Still hope for Schalk

Schalk Burger hasn’t been officially ruled out of the first Test.

The Springbok flank suffered a recurrence of a calf injury in training this week, and reports suggested that he would miss the King’s Park Test. However, Springbok forwards coach Gary Gold insisted that a final decision on Burger would be taken at the latest possible time.

‘We need to establish exactly what Schalk’s position is first and foremost. We’ll have a look at him over the course of the weekend,’ Gold told keo.co.za. ‘At the moment we’ll just see what happens, and give him a much time as possible to recover.

‘I haven’t spoken to any of the medical staff today, so I wouldn’t know his status. He ran today and looked pretty comfortable, but I don’t know what his exact status is.’

Gold added that they hadn’t decided on a potential replacement for Burger yet, but said he wasn’t irreplaceable given the depth in reserve available to them.

‘Ryan Kankowski and Danie Rossouw both cover that position, and Heinrich Brüssow was in our bigger squad, so he could be an option,’ he said.

‘With the wealth in depth and quality we have in the team, you’ll probably find that not many of guys are irreplaceable. We got an unbelievably talented squad, and while it is never easy to lose players of Schalk’s calibre, he’s one of the stalwarts with nearly 50 caps, the beauty of having the experience and strength in depth is that we can replace him if needs be.

‘Unfortunately one guy’s misfortune is another’s opportunity. That’s the healthy state that South African rugby’s in at the moment.’

Gold is renowned as one of the game’s most analytical minds, and has studied the Lions closely over the course of their warm-up matches. He says they have shown their hand in terms of how they’ll look to play against the Springboks, but stressed that that didn’t mean it would be easier to break them down.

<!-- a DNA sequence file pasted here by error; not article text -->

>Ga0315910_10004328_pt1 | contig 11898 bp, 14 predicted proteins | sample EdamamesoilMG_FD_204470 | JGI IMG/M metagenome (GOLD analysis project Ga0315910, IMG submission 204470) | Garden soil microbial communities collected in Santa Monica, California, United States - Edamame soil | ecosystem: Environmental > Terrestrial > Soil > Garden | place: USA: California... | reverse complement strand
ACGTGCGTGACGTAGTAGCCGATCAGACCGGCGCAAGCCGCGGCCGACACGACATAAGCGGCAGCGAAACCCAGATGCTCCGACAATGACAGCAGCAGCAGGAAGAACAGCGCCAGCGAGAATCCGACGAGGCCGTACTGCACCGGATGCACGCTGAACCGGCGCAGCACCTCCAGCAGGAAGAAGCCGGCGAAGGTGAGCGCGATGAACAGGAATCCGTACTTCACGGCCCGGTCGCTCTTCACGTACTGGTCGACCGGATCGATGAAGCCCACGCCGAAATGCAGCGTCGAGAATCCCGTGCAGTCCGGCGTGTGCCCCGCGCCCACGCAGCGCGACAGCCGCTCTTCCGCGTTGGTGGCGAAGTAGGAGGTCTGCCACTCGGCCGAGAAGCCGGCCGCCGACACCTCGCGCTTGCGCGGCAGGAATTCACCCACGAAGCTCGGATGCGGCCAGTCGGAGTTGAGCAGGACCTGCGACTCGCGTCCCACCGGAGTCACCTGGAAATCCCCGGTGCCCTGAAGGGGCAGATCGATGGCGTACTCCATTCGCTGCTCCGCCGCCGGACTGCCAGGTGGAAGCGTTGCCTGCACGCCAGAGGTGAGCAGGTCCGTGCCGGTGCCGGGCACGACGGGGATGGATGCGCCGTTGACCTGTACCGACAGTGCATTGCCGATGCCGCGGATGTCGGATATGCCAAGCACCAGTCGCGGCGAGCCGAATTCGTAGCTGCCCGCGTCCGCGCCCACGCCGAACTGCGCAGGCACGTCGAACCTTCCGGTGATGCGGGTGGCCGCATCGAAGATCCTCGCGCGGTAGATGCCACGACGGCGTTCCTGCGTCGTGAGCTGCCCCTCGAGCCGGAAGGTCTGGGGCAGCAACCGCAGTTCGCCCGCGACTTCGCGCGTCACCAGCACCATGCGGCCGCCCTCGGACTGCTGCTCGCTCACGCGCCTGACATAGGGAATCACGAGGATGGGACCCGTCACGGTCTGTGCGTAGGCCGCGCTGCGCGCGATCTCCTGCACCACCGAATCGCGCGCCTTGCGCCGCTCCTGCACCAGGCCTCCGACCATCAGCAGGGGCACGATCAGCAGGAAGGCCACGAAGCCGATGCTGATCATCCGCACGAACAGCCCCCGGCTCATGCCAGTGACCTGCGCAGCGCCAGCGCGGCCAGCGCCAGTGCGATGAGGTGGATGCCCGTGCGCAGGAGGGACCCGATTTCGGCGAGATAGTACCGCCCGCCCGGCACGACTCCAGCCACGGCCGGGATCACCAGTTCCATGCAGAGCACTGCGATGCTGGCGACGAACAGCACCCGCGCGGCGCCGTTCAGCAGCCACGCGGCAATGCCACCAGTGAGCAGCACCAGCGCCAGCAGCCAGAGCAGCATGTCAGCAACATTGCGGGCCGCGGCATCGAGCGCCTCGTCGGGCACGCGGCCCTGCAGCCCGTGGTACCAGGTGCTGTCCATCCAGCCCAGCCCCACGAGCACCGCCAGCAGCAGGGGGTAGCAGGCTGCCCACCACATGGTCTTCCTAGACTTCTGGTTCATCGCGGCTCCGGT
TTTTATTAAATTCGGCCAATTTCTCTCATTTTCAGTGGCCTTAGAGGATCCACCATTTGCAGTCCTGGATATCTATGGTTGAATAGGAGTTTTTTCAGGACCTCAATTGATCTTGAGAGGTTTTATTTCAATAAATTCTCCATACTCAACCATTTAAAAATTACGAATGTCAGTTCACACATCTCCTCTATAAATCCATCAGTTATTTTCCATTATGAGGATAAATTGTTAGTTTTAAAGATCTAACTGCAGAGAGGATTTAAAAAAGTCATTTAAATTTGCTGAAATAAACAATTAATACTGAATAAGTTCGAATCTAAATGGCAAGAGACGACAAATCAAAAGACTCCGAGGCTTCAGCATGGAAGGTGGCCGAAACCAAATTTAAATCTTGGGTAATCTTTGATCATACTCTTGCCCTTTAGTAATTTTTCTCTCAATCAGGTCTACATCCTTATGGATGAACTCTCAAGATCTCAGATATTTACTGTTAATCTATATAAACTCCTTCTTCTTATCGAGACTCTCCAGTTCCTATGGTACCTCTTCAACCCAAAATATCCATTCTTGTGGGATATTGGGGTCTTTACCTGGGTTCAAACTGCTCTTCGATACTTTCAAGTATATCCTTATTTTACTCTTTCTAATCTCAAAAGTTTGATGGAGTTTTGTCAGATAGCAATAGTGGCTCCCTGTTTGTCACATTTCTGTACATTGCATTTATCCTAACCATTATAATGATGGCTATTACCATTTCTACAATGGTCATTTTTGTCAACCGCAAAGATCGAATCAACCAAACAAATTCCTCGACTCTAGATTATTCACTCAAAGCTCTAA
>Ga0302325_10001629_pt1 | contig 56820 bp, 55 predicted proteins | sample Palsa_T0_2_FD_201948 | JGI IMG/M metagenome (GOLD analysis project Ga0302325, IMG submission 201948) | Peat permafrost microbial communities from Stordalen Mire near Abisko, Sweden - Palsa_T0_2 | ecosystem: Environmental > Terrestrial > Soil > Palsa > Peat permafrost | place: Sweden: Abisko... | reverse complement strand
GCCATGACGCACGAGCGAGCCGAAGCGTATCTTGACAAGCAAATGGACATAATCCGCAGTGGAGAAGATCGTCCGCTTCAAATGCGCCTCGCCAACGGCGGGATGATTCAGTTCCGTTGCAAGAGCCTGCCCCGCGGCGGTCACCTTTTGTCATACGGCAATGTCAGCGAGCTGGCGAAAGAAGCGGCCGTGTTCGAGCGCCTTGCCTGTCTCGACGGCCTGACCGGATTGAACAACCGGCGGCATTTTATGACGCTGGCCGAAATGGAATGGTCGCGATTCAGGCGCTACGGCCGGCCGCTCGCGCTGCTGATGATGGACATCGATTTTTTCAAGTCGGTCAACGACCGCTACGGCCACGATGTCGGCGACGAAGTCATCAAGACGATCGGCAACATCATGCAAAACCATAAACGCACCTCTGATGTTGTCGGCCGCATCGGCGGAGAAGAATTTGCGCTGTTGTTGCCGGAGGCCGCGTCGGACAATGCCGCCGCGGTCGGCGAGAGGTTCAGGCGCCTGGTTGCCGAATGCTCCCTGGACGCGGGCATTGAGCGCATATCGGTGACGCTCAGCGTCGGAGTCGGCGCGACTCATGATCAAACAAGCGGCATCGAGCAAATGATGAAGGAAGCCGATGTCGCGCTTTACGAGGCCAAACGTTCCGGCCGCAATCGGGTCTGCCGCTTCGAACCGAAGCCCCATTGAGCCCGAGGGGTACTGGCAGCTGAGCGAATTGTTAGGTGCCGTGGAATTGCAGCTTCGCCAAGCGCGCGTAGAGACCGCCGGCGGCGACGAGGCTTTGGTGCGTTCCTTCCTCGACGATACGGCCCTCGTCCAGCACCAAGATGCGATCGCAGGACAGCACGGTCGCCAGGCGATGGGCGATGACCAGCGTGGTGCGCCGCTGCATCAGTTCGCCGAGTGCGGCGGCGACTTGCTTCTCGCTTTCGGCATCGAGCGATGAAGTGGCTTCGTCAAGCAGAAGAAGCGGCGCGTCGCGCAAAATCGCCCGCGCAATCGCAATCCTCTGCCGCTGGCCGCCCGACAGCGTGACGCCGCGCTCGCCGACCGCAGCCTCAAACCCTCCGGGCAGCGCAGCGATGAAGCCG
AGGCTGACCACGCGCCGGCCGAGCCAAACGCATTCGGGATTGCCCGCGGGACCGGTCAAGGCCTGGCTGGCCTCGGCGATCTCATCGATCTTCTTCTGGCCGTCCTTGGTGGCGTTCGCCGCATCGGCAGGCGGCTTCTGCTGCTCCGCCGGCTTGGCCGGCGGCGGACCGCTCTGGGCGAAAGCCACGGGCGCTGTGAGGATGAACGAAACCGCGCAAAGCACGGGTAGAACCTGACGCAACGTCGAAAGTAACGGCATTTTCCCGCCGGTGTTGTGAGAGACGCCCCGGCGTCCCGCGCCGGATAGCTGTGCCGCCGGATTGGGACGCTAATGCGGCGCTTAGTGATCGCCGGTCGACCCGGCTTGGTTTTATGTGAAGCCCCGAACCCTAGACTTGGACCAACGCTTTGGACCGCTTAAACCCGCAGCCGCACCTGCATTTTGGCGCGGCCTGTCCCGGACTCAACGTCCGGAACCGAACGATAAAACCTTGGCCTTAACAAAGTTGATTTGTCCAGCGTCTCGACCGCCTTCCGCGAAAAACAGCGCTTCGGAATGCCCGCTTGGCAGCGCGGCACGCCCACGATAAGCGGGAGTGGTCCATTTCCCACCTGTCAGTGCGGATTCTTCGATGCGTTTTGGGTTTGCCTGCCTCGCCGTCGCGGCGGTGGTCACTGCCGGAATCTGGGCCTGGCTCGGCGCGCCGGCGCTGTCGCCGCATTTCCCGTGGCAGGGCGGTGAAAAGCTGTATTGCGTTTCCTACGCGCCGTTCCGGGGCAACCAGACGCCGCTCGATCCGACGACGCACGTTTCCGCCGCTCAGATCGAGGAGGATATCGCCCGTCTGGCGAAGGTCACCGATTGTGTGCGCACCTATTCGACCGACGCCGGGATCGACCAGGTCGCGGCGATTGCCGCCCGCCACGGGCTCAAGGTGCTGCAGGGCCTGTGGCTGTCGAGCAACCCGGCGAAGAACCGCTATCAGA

‘If you study northern hemisphere rugby you’ll find that the international and club teams who have been successful, especially in the last five years, have been teams who have had a philosophy of quality of execution as opposed to innovation,’ he explained.

‘The top teams haven’t surprised or shocked people by the way they’ve played. They are teams who’ve been able to execute better than others, and Wales falls into that category quite strongly. With a strong Welsh coaching staff they’ll take that philosophy forward with the Lions.

‘So I’m not saying they are going to throw plays at us that we haven’t seen because I’m sure they will, but they will probably not be concerned by what we [the Springboks] have seen. They’ll be thinking that we still have to go out and stop it.’

Gold continued by saying he had seen a marked improvement in all facets of the Lions’ play from their awful first hit out to the fairly clinical negotiation of the Sharks.

‘Almost every aspect of their game is well coached, and they are very organised. Certainly that is the feedback we’ve got from the guys who have played against them. Every player knows exactly what his role is. It’s probably not dissimilar to where we aspire to go,’ he said

‘It was well documented last week that they put a lot of work in at the breakdown, where they struggled against the Cheetahs. When you put a lot of emphasis on a particular facet of play like they have, you are going to show a marked improvement. Another area of their game that will improve is their kicking and I think they’ll have a good set piece as well, so we realise we’re going to have our work cut out for us.’

By Ryan Vrede, in Durban.